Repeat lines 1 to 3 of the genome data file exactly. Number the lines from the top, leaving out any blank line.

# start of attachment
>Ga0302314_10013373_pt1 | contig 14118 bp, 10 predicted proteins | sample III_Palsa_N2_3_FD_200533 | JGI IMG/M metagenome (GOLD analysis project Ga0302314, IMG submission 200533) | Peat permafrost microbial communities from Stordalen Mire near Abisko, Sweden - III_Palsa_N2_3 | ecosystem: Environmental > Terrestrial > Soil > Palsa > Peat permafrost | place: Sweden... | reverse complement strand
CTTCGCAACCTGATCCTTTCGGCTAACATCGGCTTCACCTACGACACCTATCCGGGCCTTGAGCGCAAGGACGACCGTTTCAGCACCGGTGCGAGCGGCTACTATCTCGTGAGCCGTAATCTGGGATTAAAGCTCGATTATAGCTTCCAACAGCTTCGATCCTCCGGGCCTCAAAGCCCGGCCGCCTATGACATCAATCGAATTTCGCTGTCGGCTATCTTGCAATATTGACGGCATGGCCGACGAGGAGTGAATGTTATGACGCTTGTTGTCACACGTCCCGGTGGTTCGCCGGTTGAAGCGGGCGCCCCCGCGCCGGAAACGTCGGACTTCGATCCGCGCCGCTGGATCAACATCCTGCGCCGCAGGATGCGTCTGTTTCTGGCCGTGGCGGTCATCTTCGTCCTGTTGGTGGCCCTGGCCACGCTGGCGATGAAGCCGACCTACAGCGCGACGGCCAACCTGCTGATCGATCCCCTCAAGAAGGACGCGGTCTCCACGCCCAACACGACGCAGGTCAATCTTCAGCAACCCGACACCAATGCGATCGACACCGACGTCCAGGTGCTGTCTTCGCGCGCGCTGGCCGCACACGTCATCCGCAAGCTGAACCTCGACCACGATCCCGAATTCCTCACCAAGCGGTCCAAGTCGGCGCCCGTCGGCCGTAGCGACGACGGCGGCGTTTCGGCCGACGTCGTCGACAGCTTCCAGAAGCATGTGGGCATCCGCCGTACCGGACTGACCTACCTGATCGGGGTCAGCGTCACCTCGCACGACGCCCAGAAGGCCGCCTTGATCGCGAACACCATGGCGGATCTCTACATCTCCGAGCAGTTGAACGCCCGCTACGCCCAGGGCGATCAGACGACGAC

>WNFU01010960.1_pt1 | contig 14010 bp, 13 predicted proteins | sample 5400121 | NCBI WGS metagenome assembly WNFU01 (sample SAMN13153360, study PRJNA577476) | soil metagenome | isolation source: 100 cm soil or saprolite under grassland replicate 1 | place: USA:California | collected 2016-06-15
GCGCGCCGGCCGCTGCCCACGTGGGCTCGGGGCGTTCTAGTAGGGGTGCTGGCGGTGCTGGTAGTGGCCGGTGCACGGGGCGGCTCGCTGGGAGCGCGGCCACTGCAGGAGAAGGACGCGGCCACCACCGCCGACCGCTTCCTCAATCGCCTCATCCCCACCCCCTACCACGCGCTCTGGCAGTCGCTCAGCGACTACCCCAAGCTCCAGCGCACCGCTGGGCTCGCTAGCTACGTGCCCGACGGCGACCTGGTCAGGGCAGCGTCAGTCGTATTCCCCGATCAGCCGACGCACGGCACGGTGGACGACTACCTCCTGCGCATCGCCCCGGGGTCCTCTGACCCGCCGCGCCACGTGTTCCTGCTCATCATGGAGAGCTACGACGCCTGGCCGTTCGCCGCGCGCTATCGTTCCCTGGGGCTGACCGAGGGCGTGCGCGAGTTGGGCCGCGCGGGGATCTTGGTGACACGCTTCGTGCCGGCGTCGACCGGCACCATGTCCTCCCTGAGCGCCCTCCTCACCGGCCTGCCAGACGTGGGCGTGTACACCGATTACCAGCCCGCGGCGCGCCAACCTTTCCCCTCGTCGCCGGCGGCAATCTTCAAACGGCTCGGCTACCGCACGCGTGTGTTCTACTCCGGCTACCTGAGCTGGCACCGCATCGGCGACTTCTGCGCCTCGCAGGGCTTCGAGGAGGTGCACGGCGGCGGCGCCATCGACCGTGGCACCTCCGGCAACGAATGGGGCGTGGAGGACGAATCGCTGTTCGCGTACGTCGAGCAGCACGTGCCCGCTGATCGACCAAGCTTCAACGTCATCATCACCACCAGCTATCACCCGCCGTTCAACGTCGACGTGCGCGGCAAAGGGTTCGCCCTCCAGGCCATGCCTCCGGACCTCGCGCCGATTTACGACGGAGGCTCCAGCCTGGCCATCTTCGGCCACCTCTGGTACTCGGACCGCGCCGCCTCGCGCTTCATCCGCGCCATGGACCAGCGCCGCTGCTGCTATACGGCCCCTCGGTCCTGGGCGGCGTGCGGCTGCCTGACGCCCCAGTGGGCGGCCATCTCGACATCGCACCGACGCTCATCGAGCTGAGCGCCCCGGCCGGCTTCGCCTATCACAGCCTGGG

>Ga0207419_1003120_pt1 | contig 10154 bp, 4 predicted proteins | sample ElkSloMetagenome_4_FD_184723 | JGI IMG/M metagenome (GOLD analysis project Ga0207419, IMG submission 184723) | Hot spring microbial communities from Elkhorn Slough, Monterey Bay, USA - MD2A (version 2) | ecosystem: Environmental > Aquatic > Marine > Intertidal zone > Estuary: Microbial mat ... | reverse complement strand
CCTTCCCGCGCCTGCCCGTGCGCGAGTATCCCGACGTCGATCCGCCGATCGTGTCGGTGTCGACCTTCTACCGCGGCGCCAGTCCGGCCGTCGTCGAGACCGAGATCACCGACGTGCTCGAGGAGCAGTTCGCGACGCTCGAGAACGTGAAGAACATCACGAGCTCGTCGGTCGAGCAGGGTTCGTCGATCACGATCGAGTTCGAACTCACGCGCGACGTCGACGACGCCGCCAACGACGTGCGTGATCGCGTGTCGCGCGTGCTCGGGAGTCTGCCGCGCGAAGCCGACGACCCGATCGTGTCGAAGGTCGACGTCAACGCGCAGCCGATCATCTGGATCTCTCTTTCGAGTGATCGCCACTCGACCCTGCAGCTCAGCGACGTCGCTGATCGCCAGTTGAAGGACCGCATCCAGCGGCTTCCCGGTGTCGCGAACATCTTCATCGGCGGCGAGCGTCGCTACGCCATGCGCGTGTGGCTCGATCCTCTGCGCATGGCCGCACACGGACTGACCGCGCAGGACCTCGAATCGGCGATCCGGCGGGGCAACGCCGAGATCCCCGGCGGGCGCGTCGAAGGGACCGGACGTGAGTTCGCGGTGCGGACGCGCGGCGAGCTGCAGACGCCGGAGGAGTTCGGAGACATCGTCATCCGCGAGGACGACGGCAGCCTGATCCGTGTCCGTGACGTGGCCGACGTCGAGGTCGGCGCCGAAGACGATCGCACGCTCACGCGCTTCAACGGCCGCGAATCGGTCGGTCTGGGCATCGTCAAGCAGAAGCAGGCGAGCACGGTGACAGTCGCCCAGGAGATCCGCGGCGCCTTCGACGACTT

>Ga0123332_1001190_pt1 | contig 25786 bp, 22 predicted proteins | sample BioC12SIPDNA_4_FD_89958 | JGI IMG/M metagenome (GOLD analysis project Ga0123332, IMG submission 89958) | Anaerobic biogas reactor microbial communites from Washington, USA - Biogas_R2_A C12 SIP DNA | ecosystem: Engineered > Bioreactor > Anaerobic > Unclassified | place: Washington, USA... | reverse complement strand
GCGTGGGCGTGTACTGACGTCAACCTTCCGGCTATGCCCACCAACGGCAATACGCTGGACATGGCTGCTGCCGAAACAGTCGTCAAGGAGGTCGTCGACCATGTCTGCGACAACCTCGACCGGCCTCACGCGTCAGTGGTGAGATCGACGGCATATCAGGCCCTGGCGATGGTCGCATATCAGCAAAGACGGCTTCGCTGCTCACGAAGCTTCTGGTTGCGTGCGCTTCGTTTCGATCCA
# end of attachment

>Ga0302314_10013373_pt1 | contig 14118 bp, 10 predicted proteins | sample III_Palsa_N2_3_FD_200533 | JGI IMG/M metagenome (GOLD analysis project Ga0302314, IMG submission 200533) | Peat permafrost microbial communities from Stordalen Mire near Abisko, Sweden - III_Palsa_N2_3 | ecosystem: Environmental > Terrestrial > Soil > Palsa > Peat permafrost | place: Sweden... | reverse complement strand
CTTCGCAACCTGATCCTTTCGGCTAACATCGGCTTCACCTACGACACCTATCCGGGCCTTGAGCGCAAGGACGACCGTTTCAGCACCGGTGCGAGCGGCTACTATCTCGTGAGCCGTAATCTGGGATTAAAGCTCGATTATAGCTTCCAACAGCTTCGATCCTCCGGGCCTCAAAGCCCGGCCGCCTATGACATCAATCGAATTTCGCTGTCGGCTATCTTGCAATATTGACGGCATGGCCGACGAGGAGTGAATGTTATGACGCTTGTTGTCACACGTCCCGGTGGTTCGCCGGTTGAAGCGGGCGCCCCCGCGCCGGAAACGTCGGACTTCGATCCGCGCCGCTGGATCAACATCCTGCGCCGCAGGATGCGTCTGTTTCTGGCCGTGGCGGTCATCTTCGTCCTGTTGGTGGCCCTGGCCACGCTGGCGATGAAGCCGACCTACAGCGCGACGGCCAACCTGCTGATCGATCCCCTCAAGAAGGACGCGGTCTCCACGCCCAACACGACGCAGGTCAATCTTCAGCAACCCGACACCAATGCGATCGACACCGACGTCCAGGTGCTGTCTTCGCGCGCGCTGGCCGCACACGTCATCCGCAAGCTGAACCTCGACCACGATCCCGAATTCCTCACCAAGCGGTCCAAGTCGGCGCCCGTCGGCCGTAGCGACGACGGCGGCGTTTCGGCCGACGTCGTCGACAGCTTCCAGAAGCATGTGGGCATCCGCCGTACCGGACTGACCTACCTGATCGGGGTCAGCGTCACCTCGCACGACGCCCAGAAGGCCGCCTTGATCGCGAACACCATGGCGGATCTCTACATCTCCGAGCAGTTGAACGCCCGCTACGCCCAGGGCGATCAGACGACGAC

>WNFU01010960.1_pt1 | contig 14010 bp, 13 predicted proteins | sample 5400121 | NCBI WGS metagenome assembly WNFU01 (sample SAMN13153360, study PRJNA577476) | soil metagenome | isolation source: 100 cm soil or saprolite under grassland replicate 1 | place: USA:California | collected 2016-06-15